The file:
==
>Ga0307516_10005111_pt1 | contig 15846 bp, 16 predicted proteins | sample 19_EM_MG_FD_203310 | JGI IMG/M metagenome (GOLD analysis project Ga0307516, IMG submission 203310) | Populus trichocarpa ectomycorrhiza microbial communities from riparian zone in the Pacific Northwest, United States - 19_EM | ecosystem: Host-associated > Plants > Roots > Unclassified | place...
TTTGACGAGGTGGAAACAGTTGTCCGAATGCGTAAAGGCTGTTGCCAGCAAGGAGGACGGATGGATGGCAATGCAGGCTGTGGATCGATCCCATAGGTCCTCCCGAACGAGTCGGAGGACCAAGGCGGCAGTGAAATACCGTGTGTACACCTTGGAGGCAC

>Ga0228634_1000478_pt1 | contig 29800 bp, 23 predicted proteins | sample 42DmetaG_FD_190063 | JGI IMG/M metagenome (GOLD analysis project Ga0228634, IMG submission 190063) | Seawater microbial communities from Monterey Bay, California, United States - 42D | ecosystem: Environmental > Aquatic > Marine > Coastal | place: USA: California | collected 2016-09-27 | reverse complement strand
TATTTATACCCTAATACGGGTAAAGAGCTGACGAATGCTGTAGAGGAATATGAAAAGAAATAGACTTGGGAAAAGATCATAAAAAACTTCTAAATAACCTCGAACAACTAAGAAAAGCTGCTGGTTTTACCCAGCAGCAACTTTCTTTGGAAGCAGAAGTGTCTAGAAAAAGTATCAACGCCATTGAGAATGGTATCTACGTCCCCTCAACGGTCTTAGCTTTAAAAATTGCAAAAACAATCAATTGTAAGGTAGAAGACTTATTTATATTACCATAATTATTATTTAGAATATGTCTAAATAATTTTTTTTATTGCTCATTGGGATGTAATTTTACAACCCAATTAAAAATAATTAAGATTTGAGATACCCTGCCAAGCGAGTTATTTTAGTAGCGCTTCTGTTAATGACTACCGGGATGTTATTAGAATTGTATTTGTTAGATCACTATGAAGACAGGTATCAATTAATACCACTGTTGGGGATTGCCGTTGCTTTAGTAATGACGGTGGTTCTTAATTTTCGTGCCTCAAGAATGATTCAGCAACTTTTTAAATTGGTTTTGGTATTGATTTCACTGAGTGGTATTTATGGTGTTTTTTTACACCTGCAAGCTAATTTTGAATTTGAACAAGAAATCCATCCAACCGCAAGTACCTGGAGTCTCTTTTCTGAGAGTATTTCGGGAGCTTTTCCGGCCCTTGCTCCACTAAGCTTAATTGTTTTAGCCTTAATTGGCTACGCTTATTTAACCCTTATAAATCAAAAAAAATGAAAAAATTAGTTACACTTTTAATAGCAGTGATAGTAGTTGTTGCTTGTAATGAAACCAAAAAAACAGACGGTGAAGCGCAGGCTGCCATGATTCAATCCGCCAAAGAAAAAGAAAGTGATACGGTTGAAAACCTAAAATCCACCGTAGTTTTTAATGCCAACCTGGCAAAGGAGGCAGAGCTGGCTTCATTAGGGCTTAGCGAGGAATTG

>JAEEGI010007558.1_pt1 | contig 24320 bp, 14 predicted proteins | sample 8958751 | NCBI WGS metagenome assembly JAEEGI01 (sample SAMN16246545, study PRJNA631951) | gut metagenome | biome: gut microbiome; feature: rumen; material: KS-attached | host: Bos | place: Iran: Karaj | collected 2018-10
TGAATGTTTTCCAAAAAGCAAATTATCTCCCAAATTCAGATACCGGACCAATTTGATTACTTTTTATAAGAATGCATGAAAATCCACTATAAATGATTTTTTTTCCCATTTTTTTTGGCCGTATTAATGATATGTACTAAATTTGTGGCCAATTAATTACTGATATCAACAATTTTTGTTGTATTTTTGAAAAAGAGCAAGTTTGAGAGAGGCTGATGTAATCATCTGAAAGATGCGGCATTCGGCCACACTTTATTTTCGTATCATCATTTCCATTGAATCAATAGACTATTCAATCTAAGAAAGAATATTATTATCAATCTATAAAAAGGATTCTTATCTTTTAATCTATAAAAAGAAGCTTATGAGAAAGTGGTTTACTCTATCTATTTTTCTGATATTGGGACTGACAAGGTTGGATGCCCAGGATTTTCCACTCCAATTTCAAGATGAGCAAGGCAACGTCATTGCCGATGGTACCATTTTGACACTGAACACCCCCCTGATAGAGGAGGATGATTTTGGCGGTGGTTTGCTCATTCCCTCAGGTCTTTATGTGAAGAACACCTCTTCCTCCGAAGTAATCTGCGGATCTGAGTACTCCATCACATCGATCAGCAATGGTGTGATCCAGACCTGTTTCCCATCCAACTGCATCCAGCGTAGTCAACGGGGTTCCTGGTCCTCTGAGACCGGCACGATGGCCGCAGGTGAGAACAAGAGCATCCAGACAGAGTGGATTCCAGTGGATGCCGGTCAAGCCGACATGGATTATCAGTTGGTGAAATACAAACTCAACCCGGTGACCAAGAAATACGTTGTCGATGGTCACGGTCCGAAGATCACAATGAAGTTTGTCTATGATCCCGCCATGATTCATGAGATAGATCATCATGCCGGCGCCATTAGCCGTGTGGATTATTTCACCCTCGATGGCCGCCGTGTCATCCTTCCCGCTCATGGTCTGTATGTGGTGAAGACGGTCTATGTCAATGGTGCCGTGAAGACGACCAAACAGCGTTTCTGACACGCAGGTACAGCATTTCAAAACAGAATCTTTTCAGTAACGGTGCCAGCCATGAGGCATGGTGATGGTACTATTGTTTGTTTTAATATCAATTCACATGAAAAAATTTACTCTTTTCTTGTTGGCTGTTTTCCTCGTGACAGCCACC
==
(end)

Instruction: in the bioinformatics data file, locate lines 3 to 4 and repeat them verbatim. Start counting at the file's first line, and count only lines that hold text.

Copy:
>Ga0228634_1000478_pt1 | contig 29800 bp, 23 predicted proteins | sample 42DmetaG_FD_190063 | JGI IMG/M metagenome (GOLD analysis project Ga0228634, IMG submission 190063) | Seawater microbial communities from Monterey Bay, California, United States - 42D | ecosystem: Environmental > Aquatic > Marine > Coastal | place: USA: California | collected 2016-09-27 | reverse complement strand
TATTTATACCCTAATACGGGTAAAGAGCTGACGAATGCTGTAGAGGAATATGAAAAGAAATAGACTTGGGAAAAGATCATAAAAAACTTCTAAATAACCTCGAACAACTAAGAAAAGCTGCTGGTTTTACCCAGCAGCAACTTTCTTTGGAAGCAGAAGTGTCTAGAAAAAGTATCAACGCCATTGAGAATGGTATCTACGTCCCCTCAACGGTCTTAGCTTTAAAAATTGCAAAAACAATCAATTGTAAGGTAGAAGACTTATTTATATTACCATAATTATTATTTAGAATATGTCTAAATAATTTTTTTTATTGCTCATTGGGATGTAATTTTACAACCCAATTAAAAATAATTAAGATTTGAGATACCCTGCCAAGCGAGTTATTTTAGTAGCGCTTCTGTTAATGACTACCGGGATGTTATTAGAATTGTATTTGTTAGATCACTATGAAGACAGGTATCAATTAATACCACTGTTGGGGATTGCCGTTGCTTTAGTAATGACGGTGGTTCTTAATTTTCGTGCCTCAAGAATGATTCAGCAACTTTTTAAATTGGTTTTGGTATTGATTTCACTGAGTGGTATTTATGGTGTTTTTTTACACCTGCAAGCTAATTTTGAATTTGAACAAGAAATCCATCCAACCGCAAGTACCTGGAGTCTCTTTTCTGAGAGTATTTCGGGAGCTTTTCCGGCCCTTGCTCCACTAAGCTTAATTGTTTTAGCCTTAATTGGCTACGCTTATTTAACCCTTATAAATCAAAAAAAATGAAAAAATTAGTTACACTTTTAATAGCAGTGATAGTAGTTGTTGCTTGTAATGAAACCAAAAAAACAGACGGTGAAGCGCAGGCTGCCATGATTCAATCCGCCAAAGAAAAAGAAAGTGATACGGTTGAAAACCTAAAATCCACCGTAGTTTTTAATGCCAACCTGGCAAAGGAGGCAGAGCTGGCTTCATTAGGGCTTAGCGAGGAATTG